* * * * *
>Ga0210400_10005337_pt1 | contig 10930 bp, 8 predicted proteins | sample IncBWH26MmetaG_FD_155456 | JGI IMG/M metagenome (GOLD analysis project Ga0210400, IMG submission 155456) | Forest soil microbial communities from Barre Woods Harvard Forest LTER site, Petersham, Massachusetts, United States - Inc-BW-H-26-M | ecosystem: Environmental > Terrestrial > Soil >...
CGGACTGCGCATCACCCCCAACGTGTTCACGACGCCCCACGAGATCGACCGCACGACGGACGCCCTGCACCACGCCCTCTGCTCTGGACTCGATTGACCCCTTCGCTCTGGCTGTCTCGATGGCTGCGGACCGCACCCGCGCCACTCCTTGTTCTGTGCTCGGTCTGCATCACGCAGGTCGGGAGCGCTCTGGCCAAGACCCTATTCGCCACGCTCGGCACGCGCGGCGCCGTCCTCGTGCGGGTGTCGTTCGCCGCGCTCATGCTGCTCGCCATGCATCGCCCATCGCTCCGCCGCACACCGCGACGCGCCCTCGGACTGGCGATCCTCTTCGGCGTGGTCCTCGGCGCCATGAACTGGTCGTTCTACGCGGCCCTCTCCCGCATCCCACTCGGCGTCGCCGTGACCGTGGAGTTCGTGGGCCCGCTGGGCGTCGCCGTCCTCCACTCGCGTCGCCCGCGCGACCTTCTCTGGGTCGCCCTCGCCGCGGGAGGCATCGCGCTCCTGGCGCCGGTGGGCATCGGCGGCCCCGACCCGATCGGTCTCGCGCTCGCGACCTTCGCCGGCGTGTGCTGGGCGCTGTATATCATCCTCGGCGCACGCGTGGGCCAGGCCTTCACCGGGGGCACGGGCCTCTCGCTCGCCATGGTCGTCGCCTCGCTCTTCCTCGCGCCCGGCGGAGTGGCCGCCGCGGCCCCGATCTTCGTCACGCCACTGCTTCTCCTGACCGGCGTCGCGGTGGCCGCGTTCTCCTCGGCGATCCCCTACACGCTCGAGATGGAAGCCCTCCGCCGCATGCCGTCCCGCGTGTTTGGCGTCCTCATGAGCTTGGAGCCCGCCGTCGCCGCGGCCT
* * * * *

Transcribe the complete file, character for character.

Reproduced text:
>Ga0210400_10005337_pt1 | contig 10930 bp, 8 predicted proteins | sample IncBWH26MmetaG_FD_155456 | JGI IMG/M metagenome (GOLD analysis project Ga0210400, IMG submission 155456) | Forest soil microbial communities from Barre Woods Harvard Forest LTER site, Petersham, Massachusetts, United States - Inc-BW-H-26-M | ecosystem: Environmental > Terrestrial > Soil >...
CGGACTGCGCATCACCCCCAACGTGTTCACGACGCCCCACGAGATCGACCGCACGACGGACGCCCTGCACCACGCCCTCTGCTCTGGACTCGATTGACCCCTTCGCTCTGGCTGTCTCGATGGCTGCGGACCGCACCCGCGCCACTCCTTGTTCTGTGCTCGGTCTGCATCACGCAGGTCGGGAGCGCTCTGGCCAAGACCCTATTCGCCACGCTCGGCACGCGCGGCGCCGTCCTCGTGCGGGTGTCGTTCGCCGCGCTCATGCTGCTCGCCATGCATCGCCCATCGCTCCGCCGCACACCGCGACGCGCCCTCGGACTGGCGATCCTCTTCGGCGTGGTCCTCGGCGCCATGAACTGGTCGTTCTACGCGGCCCTCTCCCGCATCCCACTCGGCGTCGCCGTGACCGTGGAGTTCGTGGGCCCGCTGGGCGTCGCCGTCCTCCACTCGCGTCGCCCGCGCGACCTTCTCTGGGTCGCCCTCGCCGCGGGAGGCATCGCGCTCCTGGCGCCGGTGGGCATCGGCGGCCCCGACCCGATCGGTCTCGCGCTCGCGACCTTCGCCGGCGTGTGCTGGGCGCTGTATATCATCCTCGGCGCACGCGTGGGCCAGGCCTTCACCGGGGGCACGGGCCTCTCGCTCGCCATGGTCGTCGCCTCGCTCTTCCTCGCGCCCGGCGGAGTGGCCGCCGCGGCCCCGATCTTCGTCACGCCACTGCTTCTCCTGACCGGCGTCGCGGTGGCCGCGTTCTCCTCGGCGATCCCCTACACGCTCGAGATGGAAGCCCTCCGCCGCATGCCGTCCCGCGTGTTTGGCGTCCTCATGAGCTTGGAGCCCGCCGTCGCCGCGGCCT